MTA will delay cuts to express buses between Manhattan, Bronx

Bronx borough president Ruben Diaz Jr., says plans to slash service have themselves been slashed


It seems the fight by express bus riders to maintain after-hours service connecting the Bronx and Manhattan has ended in victory, at least for a little while.

Bronx borough president Ruben Diaz Jr., told his Twitter followers he had just finished a phone call with New York City Transit president Andy Byford and was told the Metropolitan Transportation Authority was abandoning plans to curtail express bus service.

The changes to routes like the BxM1, BxM2 and BxM18 were part of the MTA's overall bus redesign plan for the Bronx. Because of lower ridership off-peak — and the cost of running the larger coach buses through the city — the MTA had hoped to cut many of those routes midday and evenings, while rerouting two of the buses away from the stops Central Park at Mount Sinai Hospital and Museum Mile, and instead taking the Henry Hudson Parkway.

Those changes were slated to go into effect across the board in fall 2020. Now, according to the MTA, only changes to local bus service will be implemented then, while the MTA continues to work out the express bus plan. 

"We have postponed any changes to express bus service," said Tim Minton, communications director for the MTA. "Nothing is happening imminently, it is postponed."

He said Diaz was "absolutely right to take some pride in that accomplishment, which he pressed for, and we worked with him on."

But the idea of cutting express bus service is not completely dead. Minton promises the MTA will take another look at it for 2021.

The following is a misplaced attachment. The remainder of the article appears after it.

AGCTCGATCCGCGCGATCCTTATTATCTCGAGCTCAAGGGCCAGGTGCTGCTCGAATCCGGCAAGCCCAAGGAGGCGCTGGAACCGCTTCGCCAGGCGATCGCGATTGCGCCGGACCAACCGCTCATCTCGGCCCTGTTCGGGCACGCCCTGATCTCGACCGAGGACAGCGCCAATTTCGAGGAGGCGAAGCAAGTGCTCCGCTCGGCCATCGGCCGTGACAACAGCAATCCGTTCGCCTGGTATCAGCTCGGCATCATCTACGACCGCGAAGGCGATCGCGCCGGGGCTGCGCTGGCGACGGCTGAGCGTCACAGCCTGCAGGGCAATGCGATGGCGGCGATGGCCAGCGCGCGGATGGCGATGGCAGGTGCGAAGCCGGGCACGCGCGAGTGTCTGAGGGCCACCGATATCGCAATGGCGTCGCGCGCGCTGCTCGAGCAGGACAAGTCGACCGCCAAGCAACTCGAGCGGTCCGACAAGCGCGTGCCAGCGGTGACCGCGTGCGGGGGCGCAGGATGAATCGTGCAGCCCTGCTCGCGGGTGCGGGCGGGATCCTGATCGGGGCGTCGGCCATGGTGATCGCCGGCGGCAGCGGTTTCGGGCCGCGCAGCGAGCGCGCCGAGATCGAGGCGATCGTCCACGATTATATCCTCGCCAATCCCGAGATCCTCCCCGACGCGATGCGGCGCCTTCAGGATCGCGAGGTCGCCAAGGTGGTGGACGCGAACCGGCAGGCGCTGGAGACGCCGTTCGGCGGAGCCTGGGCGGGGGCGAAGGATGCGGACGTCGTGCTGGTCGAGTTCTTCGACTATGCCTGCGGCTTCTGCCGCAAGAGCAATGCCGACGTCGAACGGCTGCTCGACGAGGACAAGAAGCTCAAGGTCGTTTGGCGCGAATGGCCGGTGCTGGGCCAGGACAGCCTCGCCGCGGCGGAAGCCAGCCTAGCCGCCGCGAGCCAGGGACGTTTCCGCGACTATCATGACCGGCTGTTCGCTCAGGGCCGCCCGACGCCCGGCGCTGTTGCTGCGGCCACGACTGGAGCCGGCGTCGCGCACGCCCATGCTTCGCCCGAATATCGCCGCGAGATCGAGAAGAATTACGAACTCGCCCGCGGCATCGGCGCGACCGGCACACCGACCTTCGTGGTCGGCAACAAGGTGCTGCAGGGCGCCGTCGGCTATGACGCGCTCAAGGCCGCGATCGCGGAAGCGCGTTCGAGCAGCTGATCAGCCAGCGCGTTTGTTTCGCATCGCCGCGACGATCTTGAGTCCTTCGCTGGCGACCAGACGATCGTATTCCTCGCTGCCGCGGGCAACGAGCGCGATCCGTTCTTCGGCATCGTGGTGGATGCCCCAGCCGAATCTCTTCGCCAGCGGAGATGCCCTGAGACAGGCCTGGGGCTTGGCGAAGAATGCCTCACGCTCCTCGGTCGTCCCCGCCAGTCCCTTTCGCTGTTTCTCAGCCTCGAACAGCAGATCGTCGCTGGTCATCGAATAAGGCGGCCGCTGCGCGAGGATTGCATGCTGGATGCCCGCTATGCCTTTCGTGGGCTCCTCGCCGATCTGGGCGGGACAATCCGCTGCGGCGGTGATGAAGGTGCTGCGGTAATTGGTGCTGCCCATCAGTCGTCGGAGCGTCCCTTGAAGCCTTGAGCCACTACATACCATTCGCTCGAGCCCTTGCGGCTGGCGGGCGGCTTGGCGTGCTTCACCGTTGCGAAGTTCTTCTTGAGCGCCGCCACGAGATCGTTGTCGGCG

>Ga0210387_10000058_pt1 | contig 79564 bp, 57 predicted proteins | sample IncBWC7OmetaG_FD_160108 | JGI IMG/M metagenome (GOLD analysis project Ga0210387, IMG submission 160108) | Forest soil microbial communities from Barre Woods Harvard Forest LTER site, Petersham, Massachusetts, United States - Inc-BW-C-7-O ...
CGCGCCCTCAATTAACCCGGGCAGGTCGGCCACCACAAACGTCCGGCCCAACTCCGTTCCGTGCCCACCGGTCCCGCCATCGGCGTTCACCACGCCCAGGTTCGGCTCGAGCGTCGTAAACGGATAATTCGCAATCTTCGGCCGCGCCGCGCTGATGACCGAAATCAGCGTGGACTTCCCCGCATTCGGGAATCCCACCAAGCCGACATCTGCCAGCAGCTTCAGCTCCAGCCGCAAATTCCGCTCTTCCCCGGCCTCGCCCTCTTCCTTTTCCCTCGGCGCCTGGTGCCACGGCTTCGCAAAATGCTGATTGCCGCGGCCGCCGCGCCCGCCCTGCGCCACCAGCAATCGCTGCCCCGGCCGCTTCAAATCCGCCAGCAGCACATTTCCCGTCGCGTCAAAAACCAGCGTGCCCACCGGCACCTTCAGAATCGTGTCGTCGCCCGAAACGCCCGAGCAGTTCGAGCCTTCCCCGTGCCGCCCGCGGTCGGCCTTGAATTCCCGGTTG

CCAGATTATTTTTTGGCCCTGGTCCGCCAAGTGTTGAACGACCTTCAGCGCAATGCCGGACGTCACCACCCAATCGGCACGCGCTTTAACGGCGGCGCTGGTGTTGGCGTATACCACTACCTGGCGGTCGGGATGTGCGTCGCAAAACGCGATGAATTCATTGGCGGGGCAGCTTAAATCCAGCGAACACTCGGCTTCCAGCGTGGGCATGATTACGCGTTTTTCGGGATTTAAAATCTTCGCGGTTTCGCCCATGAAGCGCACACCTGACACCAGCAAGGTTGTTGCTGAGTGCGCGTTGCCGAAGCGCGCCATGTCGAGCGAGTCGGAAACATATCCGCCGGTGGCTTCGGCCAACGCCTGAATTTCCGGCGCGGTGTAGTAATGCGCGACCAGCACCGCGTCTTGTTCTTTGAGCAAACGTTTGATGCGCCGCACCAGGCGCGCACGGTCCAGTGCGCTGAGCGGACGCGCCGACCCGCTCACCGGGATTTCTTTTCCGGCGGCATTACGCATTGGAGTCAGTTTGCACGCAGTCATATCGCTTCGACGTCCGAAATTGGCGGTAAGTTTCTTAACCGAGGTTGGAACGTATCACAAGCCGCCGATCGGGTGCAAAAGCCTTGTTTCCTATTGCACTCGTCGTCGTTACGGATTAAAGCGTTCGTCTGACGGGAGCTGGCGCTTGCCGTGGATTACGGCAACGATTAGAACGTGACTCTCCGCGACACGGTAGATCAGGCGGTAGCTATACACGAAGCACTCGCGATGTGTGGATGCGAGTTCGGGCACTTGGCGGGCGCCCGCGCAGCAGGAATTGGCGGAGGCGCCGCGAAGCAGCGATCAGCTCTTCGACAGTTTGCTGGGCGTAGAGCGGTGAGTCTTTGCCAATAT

"I am thrilled that the MTA has granted a reprieve of the drastic cuts to express bus service, which would have disrupted commutes and exacerbated the transportation difficulties faced by senior citizens, people with disabilities, and individuals in low-service areas," said Councilman Andrew Cohen, in a statement. "Bronx commuters throughout the district have expressed their frustration and dissatisfaction with the proposed service cuts, and there is no doubt that the MTA and President Andy Byford have heard our voices."

After the cuts were first announced, Cohen joined other electeds like Assemblyman Jeffrey Dinowitz to bring concerns about the plans from commuters to the MTA.

"Hard work and community organizing pays off," Dinowitz said, in a statement. "It is wonderful news to hear that the MTA has postponed their plans to cut express bus service. Our community is disproportionately reliant on express buses to access Manhattan — especially those along the northern and western borders of the Bronx who do not have nearby subways."

Vittorio Bugatti, a regular express bus rider from Riverdale who leads an advocacy group designed to protect the service, told The Riverdale Press that the MTA's announcement was "a start." Otherwise, he called it "great news," and thanked news outlets like The Press for their "ongoing coverage on what is such an important issue here in Riverdale, and throughout the Bronx."

Dan Padernacht, chair of CB8's traffic and transportation committee, said he wasn't surprised that the MTA decided to hold off on changes to the express bus.

"The MTA has embarked on the exhaustive process of redesigning bus service in our borough, and it has been responsive throughout the initiative," Padernacht said, in a statement. "We will continue to work with MTA to collaborate on positive changes and effectively communicate when we disagree with any proposals."

The MTA is planning a public hearing on the final Bronx bus redesign on Feb. 20 at the Bronx Museum of the Arts, 1040 Grand Concourse, beginning at 6 p.m. The hearing will concentrate on changes to local routes, Minton said, since express changes have been shelved temporarily.